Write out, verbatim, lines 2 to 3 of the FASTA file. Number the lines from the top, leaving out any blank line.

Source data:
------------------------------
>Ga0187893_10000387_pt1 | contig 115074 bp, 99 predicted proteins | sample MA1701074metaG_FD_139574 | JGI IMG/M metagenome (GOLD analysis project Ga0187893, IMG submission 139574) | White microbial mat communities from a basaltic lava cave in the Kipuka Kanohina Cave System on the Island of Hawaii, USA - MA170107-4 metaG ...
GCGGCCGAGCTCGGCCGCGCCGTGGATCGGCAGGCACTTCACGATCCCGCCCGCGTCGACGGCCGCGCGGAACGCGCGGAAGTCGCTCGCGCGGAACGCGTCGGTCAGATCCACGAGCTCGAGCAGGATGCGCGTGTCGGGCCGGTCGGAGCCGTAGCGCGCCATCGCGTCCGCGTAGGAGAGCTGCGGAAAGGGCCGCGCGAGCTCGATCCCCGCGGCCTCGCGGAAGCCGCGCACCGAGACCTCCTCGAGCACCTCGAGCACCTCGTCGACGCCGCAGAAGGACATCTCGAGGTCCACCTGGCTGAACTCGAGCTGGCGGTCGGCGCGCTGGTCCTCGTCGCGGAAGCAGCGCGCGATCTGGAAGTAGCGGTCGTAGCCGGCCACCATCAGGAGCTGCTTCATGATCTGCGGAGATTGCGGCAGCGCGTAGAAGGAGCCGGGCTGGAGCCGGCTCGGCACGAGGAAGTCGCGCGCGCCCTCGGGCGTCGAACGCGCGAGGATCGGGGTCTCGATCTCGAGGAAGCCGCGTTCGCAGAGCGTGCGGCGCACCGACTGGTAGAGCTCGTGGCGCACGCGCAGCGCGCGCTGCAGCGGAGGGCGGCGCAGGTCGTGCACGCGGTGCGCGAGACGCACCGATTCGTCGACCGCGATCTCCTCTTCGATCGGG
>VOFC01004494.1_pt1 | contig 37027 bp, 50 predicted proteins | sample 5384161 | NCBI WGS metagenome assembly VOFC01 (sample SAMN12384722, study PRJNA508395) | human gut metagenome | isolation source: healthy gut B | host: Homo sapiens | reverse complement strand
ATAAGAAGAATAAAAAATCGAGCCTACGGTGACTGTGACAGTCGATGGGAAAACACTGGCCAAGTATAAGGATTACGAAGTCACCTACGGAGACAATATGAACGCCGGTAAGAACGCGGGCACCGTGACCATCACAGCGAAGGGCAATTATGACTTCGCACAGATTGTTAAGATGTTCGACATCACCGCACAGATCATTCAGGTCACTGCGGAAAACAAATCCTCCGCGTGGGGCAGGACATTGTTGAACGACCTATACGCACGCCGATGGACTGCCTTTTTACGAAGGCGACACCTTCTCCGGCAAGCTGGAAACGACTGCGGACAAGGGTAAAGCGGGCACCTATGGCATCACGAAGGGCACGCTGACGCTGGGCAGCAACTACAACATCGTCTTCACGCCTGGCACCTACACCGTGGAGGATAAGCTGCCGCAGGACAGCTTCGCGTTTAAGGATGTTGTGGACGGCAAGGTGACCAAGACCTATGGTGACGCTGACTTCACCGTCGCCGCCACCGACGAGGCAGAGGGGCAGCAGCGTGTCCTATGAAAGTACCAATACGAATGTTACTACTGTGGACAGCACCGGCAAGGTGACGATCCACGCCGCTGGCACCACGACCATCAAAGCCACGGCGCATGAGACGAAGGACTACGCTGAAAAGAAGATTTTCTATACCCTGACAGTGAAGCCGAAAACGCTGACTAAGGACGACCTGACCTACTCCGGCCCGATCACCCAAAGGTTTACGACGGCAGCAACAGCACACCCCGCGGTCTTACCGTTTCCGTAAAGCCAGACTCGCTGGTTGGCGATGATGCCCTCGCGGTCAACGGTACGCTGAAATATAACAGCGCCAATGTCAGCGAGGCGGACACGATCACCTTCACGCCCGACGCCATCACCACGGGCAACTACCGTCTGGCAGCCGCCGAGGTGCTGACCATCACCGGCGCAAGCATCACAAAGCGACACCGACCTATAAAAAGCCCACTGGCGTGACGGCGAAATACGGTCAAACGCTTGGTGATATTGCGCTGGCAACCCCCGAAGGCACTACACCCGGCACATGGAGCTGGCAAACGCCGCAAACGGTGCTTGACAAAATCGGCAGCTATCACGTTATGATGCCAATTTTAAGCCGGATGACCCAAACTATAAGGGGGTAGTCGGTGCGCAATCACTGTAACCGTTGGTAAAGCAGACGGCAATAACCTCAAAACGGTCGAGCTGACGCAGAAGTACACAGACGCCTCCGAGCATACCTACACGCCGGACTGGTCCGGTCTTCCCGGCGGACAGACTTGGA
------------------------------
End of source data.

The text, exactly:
GCGGCCGAGCTCGGCCGCGCCGTGGATCGGCAGGCACTTCACGATCCCGCCCGCGTCGACGGCCGCGCGGAACGCGCGGAAGTCGCTCGCGCGGAACGCGTCGGTCAGATCCACGAGCTCGAGCAGGATGCGCGTGTCGGGCCGGTCGGAGCCGTAGCGCGCCATCGCGTCCGCGTAGGAGAGCTGCGGAAAGGGCCGCGCGAGCTCGATCCCCGCGGCCTCGCGGAAGCCGCGCACCGAGACCTCCTCGAGCACCTCGAGCACCTCGTCGACGCCGCAGAAGGACATCTCGAGGTCCACCTGGCTGAACTCGAGCTGGCGGTCGGCGCGCTGGTCCTCGTCGCGGAAGCAGCGCGCGATCTGGAAGTAGCGGTCGTAGCCGGCCACCATCAGGAGCTGCTTCATGATCTGCGGAGATTGCGGCAGCGCGTAGAAGGAGCCGGGCTGGAGCCGGCTCGGCACGAGGAAGTCGCGCGCGCCCTCGGGCGTCGAACGCGCGAGGATCGGGGTCTCGATCTCGAGGAAGCCGCGTTCGCAGAGCGTGCGGCGCACCGACTGGTAGAGCTCGTGGCGCACGCGCAGCGCGCGCTGCAGCGGAGGGCGGCGCAGGTCGTGCACGCGGTGCGCGAGACGCACCGATTCGTCGACCGCGATCTCCTCTTCGATCGGG
>VOFC01004494.1_pt1 | contig 37027 bp, 50 predicted proteins | sample 5384161 | NCBI WGS metagenome assembly VOFC01 (sample SAMN12384722, study PRJNA508395) | human gut metagenome | isolation source: healthy gut B | host: Homo sapiens | reverse complement strand